Florida prosecutors are changing their tune a bit when it comes to the possible human trafficking charges in the Orchid of Asia case involving New England Patriots owner Robert Kraft. Via South Florida SunSentinel.
[Prosecutors] said Friday that they have no evidence that any human trafficking took place at the Jupiter spa where Kraft is accused of having sex with a prostitute…
Prosecutors have said the trafficking suspicions justified the use of secret cameras at Orchids of Asia, but then they disclosed Friday they had uncovered no evidence of human trafficking there.
“No one is being charged with human trafficking. There is no human trafficking that arises out of this investigation,” Assistant State Attorney Greg Kridos said.
It’s a major turn from February when Martin County Sheriff William Snyder claimed spa owner Hua Zhang and manager Lei Wang had ties to a human trafficking organization. His declaration “the monsters are the men” spawned a litany of emotional columns saying the Kraft charges showed human trafficking could no longer be ignored. There were warnings anyone could be a buyer (your neighbor, your P.E. teacher, your business partner to paraphrase U.S. Institute Against Human Trafficking co-founder Kevin Malone) and assertions lives were intentionally being destroyed by anyone who looked to pay money for sex.
Reality appears to be a bit different.
Reason’s Elizabeth Nolan Brown has long been skeptical about the human trafficking allegations made by Florida law enforcement and prosecutors writing in February they appeared fantastical and meant for publicity.
Police say the spas were fronts for prostitution, that the workers there were victims of sex trafficking, and that their six-month long investigation was time well spent.
Six months is a long time, however, and it’s hard to reconcile the cops’ timeline with their heroic rhetoric. If the women employed at these businesses were really the victims of “modern slavery,” why did police take six months to get them out of that situation? Why did it require repeat intimate undercover visits and building misdemeanor prostitution charges against all sorts of random men before these “heroes” decided to intervene?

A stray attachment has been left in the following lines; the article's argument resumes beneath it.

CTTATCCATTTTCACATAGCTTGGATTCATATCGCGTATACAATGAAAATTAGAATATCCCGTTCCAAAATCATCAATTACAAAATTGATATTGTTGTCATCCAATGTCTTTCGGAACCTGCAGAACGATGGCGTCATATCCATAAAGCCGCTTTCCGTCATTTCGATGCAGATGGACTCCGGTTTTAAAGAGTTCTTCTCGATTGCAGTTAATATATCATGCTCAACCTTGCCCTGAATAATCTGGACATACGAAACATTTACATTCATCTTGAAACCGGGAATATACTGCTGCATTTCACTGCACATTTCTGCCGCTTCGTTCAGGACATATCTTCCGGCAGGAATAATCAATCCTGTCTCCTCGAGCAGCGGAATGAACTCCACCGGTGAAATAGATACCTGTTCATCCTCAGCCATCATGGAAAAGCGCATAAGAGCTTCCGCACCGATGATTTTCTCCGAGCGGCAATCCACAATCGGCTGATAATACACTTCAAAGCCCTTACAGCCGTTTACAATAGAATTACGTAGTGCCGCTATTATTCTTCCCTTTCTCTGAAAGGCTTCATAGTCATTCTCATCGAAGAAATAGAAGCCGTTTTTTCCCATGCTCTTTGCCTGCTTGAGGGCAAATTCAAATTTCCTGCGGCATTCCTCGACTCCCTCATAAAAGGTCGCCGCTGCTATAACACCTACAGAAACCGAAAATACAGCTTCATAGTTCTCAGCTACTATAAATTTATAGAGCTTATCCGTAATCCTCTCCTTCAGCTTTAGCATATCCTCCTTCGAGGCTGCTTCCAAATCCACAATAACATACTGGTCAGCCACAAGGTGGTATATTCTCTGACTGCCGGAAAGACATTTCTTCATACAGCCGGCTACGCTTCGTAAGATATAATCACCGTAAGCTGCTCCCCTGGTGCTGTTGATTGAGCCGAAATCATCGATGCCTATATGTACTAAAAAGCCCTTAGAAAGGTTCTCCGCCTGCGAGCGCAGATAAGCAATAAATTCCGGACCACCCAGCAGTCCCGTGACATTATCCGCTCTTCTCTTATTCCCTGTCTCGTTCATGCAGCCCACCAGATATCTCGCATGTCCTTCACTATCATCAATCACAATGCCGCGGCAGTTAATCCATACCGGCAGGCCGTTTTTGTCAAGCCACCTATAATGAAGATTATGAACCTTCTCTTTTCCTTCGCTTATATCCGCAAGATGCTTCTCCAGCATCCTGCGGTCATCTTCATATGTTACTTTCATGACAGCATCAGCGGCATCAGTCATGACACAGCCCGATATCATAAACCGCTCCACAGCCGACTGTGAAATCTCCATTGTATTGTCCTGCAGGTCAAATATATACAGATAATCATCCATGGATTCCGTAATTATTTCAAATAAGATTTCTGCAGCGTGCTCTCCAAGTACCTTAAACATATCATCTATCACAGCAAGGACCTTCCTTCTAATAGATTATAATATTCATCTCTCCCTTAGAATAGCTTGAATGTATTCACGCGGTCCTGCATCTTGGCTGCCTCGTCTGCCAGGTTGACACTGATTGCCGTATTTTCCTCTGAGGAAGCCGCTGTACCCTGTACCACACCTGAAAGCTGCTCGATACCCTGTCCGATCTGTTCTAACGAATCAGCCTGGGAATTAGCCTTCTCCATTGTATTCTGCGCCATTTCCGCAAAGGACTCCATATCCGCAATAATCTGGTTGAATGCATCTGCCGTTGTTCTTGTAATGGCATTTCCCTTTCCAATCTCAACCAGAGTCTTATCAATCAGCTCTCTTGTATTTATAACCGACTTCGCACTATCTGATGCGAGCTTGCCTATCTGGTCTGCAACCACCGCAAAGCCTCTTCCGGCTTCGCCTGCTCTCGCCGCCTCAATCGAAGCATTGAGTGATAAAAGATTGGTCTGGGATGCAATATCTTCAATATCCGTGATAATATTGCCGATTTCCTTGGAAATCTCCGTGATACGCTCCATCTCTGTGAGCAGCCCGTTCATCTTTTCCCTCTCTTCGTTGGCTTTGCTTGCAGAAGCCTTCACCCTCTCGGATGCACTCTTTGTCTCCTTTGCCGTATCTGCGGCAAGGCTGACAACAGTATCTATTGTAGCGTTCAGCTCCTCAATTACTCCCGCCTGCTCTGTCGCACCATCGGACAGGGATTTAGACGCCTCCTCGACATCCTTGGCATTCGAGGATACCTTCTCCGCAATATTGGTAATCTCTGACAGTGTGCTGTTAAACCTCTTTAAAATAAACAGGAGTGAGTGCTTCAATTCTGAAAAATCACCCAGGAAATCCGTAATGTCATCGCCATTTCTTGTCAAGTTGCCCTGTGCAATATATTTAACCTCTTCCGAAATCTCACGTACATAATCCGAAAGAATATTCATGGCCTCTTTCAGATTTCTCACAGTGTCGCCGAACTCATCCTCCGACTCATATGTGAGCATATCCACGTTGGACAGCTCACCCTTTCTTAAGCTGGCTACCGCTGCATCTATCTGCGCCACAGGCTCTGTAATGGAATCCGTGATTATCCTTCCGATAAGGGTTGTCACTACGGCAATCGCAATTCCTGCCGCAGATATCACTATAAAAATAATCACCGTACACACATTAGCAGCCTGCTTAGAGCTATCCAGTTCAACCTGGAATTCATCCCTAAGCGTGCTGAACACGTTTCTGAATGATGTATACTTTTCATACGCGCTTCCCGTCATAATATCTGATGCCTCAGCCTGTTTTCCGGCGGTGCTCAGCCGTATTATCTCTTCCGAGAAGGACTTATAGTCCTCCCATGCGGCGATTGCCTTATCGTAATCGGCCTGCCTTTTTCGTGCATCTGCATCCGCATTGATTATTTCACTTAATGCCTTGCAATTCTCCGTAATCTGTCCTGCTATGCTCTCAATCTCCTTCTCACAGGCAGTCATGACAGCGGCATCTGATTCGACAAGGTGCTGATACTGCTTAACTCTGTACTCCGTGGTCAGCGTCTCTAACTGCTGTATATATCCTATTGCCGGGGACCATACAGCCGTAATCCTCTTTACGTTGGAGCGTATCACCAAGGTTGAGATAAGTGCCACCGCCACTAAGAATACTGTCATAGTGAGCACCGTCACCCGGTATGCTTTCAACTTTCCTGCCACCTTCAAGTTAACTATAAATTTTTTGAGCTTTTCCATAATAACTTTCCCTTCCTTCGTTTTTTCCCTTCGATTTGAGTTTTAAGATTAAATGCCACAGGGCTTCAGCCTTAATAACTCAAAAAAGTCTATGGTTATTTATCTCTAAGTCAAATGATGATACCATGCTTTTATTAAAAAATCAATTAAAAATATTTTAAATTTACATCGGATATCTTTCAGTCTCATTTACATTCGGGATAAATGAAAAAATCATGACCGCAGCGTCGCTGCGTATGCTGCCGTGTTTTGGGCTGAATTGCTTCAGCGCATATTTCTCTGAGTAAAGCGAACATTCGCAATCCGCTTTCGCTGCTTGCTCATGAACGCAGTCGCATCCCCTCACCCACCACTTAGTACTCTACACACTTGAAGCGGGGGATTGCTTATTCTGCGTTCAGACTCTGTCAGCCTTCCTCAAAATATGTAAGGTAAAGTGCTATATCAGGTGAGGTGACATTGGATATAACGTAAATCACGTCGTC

It’s one of many elements that don’t add up with what prosecutors are saying in public and what’s actually happened in the case.
Brown also pointed out police are referring to the prostitutes as “girls” when it appears all of them are of age.
Her theory on why law enforcement makes these accusations is simply because no one really wants to admit there are women who don’t mind pleasuring others for money (emphasis mine).
Police keep calling the women that worked at Orchids of Asia and the other spas that were part of the sting “trafficking victims.” But most have declined to cooperate with police as such.
Martin County Sheriff Snyder told CNN today that police were having trouble getting one woman in custody to “cooperate” in explaining why they would “go and allow themselves to be trafficked.”
“They had the ability, they could’ve walked out into the street and asked for help,” he continued, noting that they often worked long hours and cooked food on a hot-plate instead of leaving for meals. “But they didn’t.”
Instead of taking this as a sign that these women were willingly engaging in this work, police continue to seek ways to explain away this evidence. (And the CNN host asked why they wouldn’t “speak their truth.”) Snyder claims that one woman said she was afraid people might hurt her family if she cooperated.
This type of claim is made regularly by police in these sorts of investigations. That is convenient, considering they’re the only ones allowed to talk to any of the alleged victims and it’s an explanation no one can verify, unlike initial claims from law enforcement—now countered by Synder—that massage parlor workers weren’t allowed to leave.
There is definitely something to be said about law enforcement being the only ones allowed to talk to the alleged victim. More different stories would probably be revealed if sex workers and prostitutes spoke publicly about why they’re in the lifestyle. It could shed light on a more thorough picture no one has bothered to consider: there are women who want to receive money for sex. The reasons they don’t could be fear of public shunning or to protect their children from ridicule.
This isn’t saying prostitution is “moral” or the organizations which encourage women to stop selling their bodies for sex should suddenly pack up their work and go home. It also isn’t saying sex trafficking is a myth dreamed up by the government to increase police power and fill their coffers with money taken from slavers.
Sex trafficking exists, although it probably is not as prevalent as the Lisbeth Salander novels and movies want us to believe. The actual solution could be repealing laws which punish those who engage in sex for profit and let private organizations encourage them to find other jobs and careers.
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